“I think coding is cool, but most girls don’t,” actress and comedian Kaling said in a statement. “Made with Code lets girls see coding not just as something they can do, but something they’d love to do.”


It seems Verizon and Google aren’t the only companies who see girls in tech as a future booming market to sew up. Mattel wants in on the conversation and is releasing a new line of Barbie with a career like never before: tech entrepreneur Barbie. For a toy that has had over 150 careers, here’s hoping this one sticks!

The doll was designed in an effort to engage young minds to take up careers that are normally seen as “boys jobs”. With other brands now available to challenge the stereotypical “pink princess” mold, such as Goldieblox which is all about teaching girls the basics of engineering, it’s no wonder that traditional stalwarts like Barbie have had to change their image to suit the shifting cultural conversation.

“Barbie is uniquely equipped for this challenge because she’s a trendsetter,” Reshma Saujani, founder of Girls Who Code, told The Huffington Post. “If she can bring the next generation of girls with her on her journey into entrepreneurship — the whole landscape will change.”


Reshma was one of 10 female entrepreneurs that Mattel included in their inspiration list when designing and launching the new Barbie.

“This year Barbie is once again breaking through plastic ceilings and inspiring girls to follow their dreams. The 2014 career of the year doll is Entrepreneur Barbie. To celebrate her newest career, Barbie is honoring special women entrepreneurs to help start a conversation for girls everywhere, reminding them that — “If they can dream it, they can be it – anything is possible!” says the website.

With previous studies showing that Barbie’s extensive range of careers is actually a deterrent to girls and their career aspirations, we can only hope that the timing is right for tech Barbie, alongside more credible names who will bring some serious gravitas to the girls in stem push.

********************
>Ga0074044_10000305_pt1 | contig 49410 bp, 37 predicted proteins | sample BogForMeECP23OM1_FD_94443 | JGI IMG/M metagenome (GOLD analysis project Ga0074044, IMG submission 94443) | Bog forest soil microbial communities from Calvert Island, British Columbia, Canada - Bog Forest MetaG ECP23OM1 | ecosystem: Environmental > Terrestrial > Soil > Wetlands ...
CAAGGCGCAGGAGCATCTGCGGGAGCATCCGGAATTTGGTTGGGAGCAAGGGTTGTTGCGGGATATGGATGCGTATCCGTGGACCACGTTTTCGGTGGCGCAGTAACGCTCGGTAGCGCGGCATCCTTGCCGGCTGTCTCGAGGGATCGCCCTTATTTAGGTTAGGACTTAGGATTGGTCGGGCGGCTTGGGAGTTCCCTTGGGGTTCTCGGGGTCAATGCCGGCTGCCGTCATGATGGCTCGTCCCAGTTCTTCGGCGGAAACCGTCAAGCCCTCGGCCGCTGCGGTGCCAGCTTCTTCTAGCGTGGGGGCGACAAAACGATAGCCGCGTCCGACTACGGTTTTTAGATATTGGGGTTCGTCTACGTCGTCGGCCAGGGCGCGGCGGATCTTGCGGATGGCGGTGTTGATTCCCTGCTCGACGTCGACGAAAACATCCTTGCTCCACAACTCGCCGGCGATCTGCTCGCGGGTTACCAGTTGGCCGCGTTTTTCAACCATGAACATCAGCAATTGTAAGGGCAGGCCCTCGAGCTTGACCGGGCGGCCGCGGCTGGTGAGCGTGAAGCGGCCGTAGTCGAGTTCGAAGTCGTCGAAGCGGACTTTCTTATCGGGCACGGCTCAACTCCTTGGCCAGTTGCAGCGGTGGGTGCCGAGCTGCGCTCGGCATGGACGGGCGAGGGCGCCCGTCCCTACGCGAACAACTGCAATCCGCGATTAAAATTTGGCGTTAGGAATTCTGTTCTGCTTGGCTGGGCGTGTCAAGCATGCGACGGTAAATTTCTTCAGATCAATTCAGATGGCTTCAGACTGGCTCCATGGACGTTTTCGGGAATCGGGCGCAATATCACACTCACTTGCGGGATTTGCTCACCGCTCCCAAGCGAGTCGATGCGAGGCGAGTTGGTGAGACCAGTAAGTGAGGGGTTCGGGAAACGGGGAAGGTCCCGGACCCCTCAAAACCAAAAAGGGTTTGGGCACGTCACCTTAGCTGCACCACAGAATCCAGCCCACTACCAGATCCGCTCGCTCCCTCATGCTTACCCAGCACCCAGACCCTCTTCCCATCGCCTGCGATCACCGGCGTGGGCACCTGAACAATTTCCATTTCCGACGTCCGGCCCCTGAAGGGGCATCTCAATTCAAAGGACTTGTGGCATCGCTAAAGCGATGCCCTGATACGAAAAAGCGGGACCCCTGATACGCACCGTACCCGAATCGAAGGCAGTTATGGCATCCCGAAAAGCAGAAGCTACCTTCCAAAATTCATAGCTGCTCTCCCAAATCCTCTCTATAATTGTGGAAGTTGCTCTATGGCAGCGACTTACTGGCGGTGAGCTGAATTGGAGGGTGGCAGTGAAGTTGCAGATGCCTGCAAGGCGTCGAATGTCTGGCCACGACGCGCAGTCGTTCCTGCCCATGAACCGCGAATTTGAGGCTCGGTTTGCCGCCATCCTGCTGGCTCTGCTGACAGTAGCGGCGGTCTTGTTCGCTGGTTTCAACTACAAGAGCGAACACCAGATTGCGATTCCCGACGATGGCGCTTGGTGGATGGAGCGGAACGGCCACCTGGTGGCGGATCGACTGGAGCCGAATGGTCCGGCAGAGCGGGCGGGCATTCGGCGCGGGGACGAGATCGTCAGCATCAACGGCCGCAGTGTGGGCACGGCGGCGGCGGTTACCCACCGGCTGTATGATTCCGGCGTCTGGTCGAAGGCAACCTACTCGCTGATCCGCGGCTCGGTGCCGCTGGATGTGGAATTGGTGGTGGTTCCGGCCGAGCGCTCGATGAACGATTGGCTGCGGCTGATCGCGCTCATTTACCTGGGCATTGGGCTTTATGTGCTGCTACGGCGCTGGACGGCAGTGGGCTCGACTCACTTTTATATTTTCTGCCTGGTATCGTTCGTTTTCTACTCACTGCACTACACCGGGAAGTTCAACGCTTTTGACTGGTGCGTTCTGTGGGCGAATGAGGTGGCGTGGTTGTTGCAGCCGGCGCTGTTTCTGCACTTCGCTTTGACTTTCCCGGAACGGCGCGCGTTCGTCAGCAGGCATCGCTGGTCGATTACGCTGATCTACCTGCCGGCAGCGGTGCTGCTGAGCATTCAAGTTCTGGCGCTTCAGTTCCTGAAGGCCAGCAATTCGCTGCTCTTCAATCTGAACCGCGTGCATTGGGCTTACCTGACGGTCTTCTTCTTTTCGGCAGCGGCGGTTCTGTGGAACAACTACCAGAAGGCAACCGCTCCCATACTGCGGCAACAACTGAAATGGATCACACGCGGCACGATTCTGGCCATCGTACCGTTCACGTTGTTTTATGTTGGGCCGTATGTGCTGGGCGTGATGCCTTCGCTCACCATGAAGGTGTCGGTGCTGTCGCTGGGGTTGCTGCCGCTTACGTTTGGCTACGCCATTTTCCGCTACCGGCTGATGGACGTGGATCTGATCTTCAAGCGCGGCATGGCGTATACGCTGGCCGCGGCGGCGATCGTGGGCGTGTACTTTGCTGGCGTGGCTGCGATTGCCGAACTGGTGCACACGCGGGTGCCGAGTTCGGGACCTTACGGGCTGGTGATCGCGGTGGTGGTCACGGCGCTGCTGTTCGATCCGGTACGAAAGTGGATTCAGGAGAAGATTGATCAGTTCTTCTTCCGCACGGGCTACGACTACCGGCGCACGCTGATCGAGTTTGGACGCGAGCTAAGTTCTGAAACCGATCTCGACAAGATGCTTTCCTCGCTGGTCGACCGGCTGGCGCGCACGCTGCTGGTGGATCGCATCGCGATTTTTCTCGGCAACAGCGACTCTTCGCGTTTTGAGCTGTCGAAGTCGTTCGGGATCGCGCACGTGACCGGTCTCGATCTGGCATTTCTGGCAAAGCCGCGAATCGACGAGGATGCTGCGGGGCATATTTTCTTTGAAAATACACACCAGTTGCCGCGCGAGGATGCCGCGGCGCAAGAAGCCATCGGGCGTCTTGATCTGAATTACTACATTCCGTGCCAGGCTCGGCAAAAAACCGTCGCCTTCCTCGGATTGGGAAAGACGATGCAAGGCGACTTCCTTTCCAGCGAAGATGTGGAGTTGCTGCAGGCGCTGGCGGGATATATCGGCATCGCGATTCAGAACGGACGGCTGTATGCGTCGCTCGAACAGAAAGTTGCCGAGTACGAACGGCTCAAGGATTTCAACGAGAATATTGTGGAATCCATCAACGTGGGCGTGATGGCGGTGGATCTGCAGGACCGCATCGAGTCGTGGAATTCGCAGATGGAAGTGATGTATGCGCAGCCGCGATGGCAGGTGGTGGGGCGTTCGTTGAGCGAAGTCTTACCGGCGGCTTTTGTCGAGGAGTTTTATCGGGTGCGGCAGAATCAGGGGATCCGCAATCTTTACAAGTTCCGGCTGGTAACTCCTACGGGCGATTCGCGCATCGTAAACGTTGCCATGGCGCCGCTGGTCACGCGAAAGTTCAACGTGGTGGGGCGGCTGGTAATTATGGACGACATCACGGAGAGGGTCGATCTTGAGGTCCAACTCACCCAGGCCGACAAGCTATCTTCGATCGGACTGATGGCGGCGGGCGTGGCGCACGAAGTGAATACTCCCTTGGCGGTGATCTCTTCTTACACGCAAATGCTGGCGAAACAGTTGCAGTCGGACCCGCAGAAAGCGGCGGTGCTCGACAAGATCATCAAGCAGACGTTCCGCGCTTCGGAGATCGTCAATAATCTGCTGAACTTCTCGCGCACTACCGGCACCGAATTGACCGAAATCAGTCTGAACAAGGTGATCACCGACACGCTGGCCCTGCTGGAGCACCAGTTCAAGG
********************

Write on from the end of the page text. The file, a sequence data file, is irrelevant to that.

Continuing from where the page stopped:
CEO of Youtube and longtime Google employee Susan Wojcicki said in an official blog post that the idea of getting girls interested in coding was a no-brainer for someone like her who is raising a young daughter who understands technology easily, but doesn’t recognize what a lucrative and exciting career it could be.

“I decided to launch a campaign at home — connecting my daughter to coding resources, increasing my encouragement and introducing her to other girls interested in computer science. It wasn’t always easy, but it’s already showing results. She recently started learning basic computer languages and using code to do projects at home,” she writes.

“Nowadays, coding isn’t just a skill useful for working at a tech company; engineering isn’t just for engineers. Interior design. Medicine. Architecture. Music. No matter what a girl dreams of doing, learning how to code will help her get there.”

By the year 2020, there will be 1.4 million programming-related jobs but only about a quarter of qualified candidates available to fill those roles, according to, which lobbies for the discipline to be taught more widely in schools.

We know we have a lot of work to do, but if more organizations are willing to spend the money investing in the future of girls, we think the world will start to see a massive cultural change once they know the vast array of options available to them.